Diabetes mellitus (DM), has been associated with increased fracture risk. However, there are no data pertaining to the prevalence of fractures for patients with DM in India. The aim of this study was to determine the prevalence of fractures in Asian Indians with and without diabetes.
The study used the data of Indian Council of Medical Research-India Diabetes (ICMR-INDIAB) study, a community- based cross sectional survey conceived with the aim of obtaining the prevalence rates of diabetes in India as a whole. A community-based sample of 57,117 individuals aged ≥20 years was obtained. Diabetes was diagnosed by oral glucose tolerance test using capillary blood (except in self-reported diabetes). Fractures were self-reported.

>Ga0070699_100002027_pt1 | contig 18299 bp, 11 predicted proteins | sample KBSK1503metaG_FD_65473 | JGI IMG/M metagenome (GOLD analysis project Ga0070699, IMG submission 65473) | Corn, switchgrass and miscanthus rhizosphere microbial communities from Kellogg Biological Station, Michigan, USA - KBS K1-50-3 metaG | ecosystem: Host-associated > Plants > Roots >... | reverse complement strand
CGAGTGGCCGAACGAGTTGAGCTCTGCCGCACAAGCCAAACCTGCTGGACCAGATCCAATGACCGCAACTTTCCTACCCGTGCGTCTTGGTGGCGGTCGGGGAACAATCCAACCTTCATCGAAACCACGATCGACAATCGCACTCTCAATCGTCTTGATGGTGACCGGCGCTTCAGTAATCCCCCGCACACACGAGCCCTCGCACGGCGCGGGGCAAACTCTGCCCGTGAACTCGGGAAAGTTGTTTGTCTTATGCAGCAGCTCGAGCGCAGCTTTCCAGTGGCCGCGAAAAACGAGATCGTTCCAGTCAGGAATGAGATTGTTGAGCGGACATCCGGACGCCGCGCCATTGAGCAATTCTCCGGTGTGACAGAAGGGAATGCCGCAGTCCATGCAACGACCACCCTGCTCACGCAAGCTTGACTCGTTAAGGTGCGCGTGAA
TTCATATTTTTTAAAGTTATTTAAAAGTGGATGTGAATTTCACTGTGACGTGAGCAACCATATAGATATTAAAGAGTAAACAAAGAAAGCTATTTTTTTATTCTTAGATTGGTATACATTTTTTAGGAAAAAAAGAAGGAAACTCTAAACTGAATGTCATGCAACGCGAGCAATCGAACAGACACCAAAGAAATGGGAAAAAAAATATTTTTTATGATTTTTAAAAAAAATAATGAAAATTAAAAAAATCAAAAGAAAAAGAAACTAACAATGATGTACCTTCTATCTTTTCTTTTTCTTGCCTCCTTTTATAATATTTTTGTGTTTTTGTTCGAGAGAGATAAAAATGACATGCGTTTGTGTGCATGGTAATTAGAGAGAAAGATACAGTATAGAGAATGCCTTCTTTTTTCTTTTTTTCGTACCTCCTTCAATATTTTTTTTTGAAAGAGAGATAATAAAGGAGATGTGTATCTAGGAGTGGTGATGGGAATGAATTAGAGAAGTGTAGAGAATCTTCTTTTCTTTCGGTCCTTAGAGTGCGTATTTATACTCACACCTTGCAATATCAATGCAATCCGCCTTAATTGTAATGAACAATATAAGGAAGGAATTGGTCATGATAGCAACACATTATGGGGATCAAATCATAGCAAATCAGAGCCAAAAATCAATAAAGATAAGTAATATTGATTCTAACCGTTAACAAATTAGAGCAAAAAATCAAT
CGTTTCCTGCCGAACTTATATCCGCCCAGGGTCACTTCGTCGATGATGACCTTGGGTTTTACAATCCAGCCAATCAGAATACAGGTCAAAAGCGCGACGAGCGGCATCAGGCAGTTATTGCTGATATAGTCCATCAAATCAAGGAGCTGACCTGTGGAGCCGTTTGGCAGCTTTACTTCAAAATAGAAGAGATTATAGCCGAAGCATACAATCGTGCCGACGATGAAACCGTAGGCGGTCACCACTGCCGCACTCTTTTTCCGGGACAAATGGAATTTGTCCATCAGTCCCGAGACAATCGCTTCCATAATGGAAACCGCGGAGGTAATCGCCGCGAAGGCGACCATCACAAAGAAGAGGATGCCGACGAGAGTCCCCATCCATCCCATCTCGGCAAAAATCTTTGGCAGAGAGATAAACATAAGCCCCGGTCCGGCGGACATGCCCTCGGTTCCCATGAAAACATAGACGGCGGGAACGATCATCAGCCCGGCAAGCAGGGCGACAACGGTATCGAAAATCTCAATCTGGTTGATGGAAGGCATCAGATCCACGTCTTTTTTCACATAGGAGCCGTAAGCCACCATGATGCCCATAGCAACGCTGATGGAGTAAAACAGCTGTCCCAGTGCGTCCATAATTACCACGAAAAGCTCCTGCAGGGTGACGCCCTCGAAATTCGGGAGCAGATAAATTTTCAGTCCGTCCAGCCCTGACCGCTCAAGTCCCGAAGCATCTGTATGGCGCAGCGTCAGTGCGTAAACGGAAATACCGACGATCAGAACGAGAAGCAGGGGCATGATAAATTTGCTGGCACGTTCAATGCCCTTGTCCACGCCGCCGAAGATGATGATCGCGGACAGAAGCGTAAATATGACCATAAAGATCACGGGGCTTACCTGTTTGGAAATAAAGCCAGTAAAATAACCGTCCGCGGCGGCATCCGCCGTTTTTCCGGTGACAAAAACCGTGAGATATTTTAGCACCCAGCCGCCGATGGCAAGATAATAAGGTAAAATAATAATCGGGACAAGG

Fracture data were available in 54,093 subjects. Out of these, 1416 (2.6%) had fractures. Overall prevalence of diabetes and prediabetes was 7.1% and 10.5% respectively. Prevalence of fractures was significantly higher in diabetes group (4%) compared with non-diabetes group (2.5%). In multivariate logistic regression analysis, diabetes was associated with an increased risk (1) of any fracture (OR=1.28, 95% CI: 1.07-1.5) and (2) of low trauma fracture (hip and spine combined) (OR = 1.8, 95% CI:1.1-2.8). After gender stratification, diabetes was a risk factor for fracture only in women. Age (>40 years) in women, high waist circumference (>90 cm) in men, alcohol consumption and urban residence in both men and women were other significant contributors to fracture risk.
Increased prevalence of self-reported fractures was seen in individuals with diabetes in this population-based study from India.

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